Carbonate scaling in motor-and railway tunnel drainages causes seriousproblems due to narrowed flow cross sections and clogging. Their removal generates high costs and traffic disturbances, arguing for an enhancedunderstanding of installation-specificchemical and mineralogical compositions, microstructures, and environmental controlson theirformationand material characteristics. From asubstantialset of case studiesconductedin Austria, distinct types of scale materialscan be distinguished ranging from unconsolidated softand poroussediments to compactincrustationswith distinct microstructure, mineralogy and variable porosity. In contrast to existingconcepts, nearly all of the investigated scale types indicate a significant impact of microbial communitieson scaledeposition. Even in site-specific aqueous solutions, several types of bacteria could be detected. Documentedchemoautotroph bacteria in these tunnel drainage solutions comprise ofGallionella sp., Leptothrix sp.,Thiothrix,methylococcales, as wellas rare photosynthetic algae. Metabolisms rangefrom Fe(II) to Fe (III) oxidation, methanotrophy, sulfur oxidizing and sulphat reduzingto photosynthesis. Thus,next toinorganically driven mineral precipitation of,e.g. calcite, aragonite, brucite, ferrihydriteand silica, distinct biomineralization products such asFe/Mn–(hydr)oxides and(Mg-) calcite have to be considered. In the latter casesextracellularpolymeric substances seem to play a vitalrole for the consolidation and stiffness of the resultingcomplexand spatiotemporally evolvedscale deposits. An advanced process understandingofthe individual evolution, composition, and character of scaling in drainage systemswould allow fortailored monitoring procedures, countermeasuresand cleaning strategies in order to tackle unwanted scaling in tunnels.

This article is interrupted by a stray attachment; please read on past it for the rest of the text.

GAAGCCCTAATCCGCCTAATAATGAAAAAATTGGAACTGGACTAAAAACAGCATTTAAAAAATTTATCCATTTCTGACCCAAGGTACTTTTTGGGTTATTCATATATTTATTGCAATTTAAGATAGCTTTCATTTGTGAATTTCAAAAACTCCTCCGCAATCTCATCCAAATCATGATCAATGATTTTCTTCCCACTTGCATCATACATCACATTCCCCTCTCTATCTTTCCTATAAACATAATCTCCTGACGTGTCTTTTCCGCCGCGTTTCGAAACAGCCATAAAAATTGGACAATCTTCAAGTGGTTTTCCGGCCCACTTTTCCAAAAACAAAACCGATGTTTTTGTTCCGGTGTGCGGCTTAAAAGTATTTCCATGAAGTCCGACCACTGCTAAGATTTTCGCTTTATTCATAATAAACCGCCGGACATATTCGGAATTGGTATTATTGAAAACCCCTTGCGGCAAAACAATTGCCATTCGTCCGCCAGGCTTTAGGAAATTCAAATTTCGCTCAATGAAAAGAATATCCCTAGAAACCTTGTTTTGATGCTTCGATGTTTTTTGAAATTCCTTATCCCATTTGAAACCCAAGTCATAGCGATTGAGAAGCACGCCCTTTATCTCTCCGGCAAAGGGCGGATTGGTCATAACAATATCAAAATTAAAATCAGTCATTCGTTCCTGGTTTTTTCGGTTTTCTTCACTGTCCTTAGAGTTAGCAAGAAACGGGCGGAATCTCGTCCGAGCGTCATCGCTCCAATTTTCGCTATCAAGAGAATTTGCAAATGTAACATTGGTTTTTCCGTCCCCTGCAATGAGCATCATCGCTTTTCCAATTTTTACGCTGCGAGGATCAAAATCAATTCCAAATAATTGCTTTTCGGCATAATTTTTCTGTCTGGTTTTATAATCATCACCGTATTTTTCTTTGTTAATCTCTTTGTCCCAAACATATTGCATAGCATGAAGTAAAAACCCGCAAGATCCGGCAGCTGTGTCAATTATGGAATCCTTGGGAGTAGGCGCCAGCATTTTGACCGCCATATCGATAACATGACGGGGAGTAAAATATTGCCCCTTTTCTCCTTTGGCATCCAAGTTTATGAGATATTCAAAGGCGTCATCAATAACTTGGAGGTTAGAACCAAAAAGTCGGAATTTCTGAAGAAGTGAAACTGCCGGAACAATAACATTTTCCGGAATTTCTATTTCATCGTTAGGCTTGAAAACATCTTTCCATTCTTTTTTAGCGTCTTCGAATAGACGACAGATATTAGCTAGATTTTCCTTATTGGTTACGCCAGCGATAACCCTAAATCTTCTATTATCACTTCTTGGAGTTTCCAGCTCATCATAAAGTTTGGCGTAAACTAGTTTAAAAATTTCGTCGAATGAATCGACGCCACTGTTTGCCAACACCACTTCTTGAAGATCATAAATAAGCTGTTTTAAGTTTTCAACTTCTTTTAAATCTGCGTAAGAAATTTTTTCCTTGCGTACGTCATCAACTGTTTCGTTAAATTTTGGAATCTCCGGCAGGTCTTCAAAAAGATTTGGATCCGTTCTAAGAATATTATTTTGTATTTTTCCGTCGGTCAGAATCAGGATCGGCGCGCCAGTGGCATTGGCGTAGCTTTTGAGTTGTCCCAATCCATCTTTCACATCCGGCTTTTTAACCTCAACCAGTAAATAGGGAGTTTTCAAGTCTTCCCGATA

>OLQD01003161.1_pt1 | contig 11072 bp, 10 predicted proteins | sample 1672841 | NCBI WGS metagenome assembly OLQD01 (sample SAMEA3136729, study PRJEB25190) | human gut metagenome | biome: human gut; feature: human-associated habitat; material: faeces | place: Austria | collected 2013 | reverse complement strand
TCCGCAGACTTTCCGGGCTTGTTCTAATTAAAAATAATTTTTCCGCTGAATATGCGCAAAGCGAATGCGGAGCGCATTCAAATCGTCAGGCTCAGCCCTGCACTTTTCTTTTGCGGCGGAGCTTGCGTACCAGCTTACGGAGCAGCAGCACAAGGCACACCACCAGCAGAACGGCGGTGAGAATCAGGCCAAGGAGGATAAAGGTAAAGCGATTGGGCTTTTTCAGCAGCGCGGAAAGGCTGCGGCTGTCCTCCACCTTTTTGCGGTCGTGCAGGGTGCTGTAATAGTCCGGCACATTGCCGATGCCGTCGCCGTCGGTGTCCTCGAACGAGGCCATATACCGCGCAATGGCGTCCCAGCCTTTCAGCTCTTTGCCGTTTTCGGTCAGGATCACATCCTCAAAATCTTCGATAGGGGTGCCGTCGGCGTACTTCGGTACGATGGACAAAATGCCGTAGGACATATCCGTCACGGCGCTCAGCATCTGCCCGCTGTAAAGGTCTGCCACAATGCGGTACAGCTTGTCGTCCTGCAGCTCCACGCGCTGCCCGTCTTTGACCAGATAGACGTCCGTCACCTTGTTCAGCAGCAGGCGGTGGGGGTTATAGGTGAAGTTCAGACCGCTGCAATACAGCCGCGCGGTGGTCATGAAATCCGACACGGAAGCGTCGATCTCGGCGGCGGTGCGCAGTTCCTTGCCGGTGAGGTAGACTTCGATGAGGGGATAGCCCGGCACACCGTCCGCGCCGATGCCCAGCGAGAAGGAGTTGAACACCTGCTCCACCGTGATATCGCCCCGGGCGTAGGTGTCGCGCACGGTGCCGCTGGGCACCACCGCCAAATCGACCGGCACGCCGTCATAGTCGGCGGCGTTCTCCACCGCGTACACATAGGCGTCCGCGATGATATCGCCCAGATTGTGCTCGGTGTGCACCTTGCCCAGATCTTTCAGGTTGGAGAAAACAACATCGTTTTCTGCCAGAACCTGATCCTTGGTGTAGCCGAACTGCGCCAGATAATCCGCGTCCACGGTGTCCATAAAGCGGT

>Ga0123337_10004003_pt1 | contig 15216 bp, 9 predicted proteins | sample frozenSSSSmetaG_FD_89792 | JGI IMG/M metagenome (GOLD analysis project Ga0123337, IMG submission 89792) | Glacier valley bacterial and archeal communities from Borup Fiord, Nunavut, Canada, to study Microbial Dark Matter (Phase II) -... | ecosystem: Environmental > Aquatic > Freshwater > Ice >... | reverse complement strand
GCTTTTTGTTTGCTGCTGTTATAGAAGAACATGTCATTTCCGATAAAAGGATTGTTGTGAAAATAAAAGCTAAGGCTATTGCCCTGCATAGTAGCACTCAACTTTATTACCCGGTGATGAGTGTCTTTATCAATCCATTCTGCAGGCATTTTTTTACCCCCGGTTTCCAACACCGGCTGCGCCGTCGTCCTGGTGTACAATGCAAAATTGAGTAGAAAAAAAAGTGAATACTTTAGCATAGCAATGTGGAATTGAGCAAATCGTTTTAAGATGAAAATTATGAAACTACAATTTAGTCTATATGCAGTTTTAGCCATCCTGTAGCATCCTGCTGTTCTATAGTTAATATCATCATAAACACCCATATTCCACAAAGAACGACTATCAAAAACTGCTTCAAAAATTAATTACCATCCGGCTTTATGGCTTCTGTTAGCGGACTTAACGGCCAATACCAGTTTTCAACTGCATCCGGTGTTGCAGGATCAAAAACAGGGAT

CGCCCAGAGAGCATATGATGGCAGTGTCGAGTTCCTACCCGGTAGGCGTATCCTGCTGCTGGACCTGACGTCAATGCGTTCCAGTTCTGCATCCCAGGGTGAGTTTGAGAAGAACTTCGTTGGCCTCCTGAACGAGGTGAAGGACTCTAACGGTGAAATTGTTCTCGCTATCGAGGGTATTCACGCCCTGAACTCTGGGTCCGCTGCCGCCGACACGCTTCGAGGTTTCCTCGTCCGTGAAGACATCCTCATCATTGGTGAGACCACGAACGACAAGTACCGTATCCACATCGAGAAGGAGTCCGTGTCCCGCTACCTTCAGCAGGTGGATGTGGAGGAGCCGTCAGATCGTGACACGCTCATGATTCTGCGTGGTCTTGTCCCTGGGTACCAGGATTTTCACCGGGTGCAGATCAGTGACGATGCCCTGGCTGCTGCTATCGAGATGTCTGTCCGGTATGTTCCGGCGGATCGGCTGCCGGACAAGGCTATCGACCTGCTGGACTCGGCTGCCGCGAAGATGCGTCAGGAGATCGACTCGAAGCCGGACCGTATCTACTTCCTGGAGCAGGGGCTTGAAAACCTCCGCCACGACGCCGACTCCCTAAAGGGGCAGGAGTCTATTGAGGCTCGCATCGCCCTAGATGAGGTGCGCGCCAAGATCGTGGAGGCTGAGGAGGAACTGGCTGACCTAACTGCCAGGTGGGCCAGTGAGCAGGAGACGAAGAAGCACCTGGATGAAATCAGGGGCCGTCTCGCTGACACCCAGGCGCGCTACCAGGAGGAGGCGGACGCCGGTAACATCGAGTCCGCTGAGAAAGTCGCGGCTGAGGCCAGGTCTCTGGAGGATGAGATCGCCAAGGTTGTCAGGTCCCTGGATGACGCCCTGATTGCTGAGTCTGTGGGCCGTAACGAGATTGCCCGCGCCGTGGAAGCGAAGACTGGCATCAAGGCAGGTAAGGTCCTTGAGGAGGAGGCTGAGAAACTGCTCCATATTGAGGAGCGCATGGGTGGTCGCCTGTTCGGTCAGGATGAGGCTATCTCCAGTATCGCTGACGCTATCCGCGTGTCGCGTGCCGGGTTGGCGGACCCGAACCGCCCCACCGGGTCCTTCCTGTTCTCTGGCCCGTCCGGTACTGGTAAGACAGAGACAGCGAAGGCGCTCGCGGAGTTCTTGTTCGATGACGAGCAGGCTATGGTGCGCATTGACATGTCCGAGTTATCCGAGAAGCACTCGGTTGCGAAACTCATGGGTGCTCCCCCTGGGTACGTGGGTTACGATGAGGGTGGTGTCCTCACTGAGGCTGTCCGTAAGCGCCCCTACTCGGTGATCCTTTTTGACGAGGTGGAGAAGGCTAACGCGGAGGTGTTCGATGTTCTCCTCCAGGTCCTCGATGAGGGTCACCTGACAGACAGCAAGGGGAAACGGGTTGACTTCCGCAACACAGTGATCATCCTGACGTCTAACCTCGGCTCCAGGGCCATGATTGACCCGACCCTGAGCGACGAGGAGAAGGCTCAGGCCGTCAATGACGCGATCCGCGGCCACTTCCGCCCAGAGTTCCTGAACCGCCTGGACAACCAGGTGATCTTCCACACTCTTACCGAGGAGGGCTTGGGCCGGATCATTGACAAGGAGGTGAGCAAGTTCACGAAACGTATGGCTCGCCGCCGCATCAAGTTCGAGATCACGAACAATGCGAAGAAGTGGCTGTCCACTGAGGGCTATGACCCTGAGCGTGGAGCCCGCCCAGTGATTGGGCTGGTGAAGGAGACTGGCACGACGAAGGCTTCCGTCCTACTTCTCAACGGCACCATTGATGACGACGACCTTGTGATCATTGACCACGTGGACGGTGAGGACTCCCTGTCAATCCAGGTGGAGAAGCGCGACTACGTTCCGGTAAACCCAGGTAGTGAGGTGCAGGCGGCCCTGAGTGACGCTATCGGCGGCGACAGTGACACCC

|Publikationsstatus||Veröffentlicht - 20 Aug 2019|
|Veranstaltung||Goldschmidt Conference 2019 - Barcelona, Spanien|
Dauer: 18 Aug 2019 → 23 Aug 2019
|Konferenz||Goldschmidt Conference 2019|
|Zeitraum||18/08/19 → 23/08/19|
Fields of Expertise
- Advanced Materials Science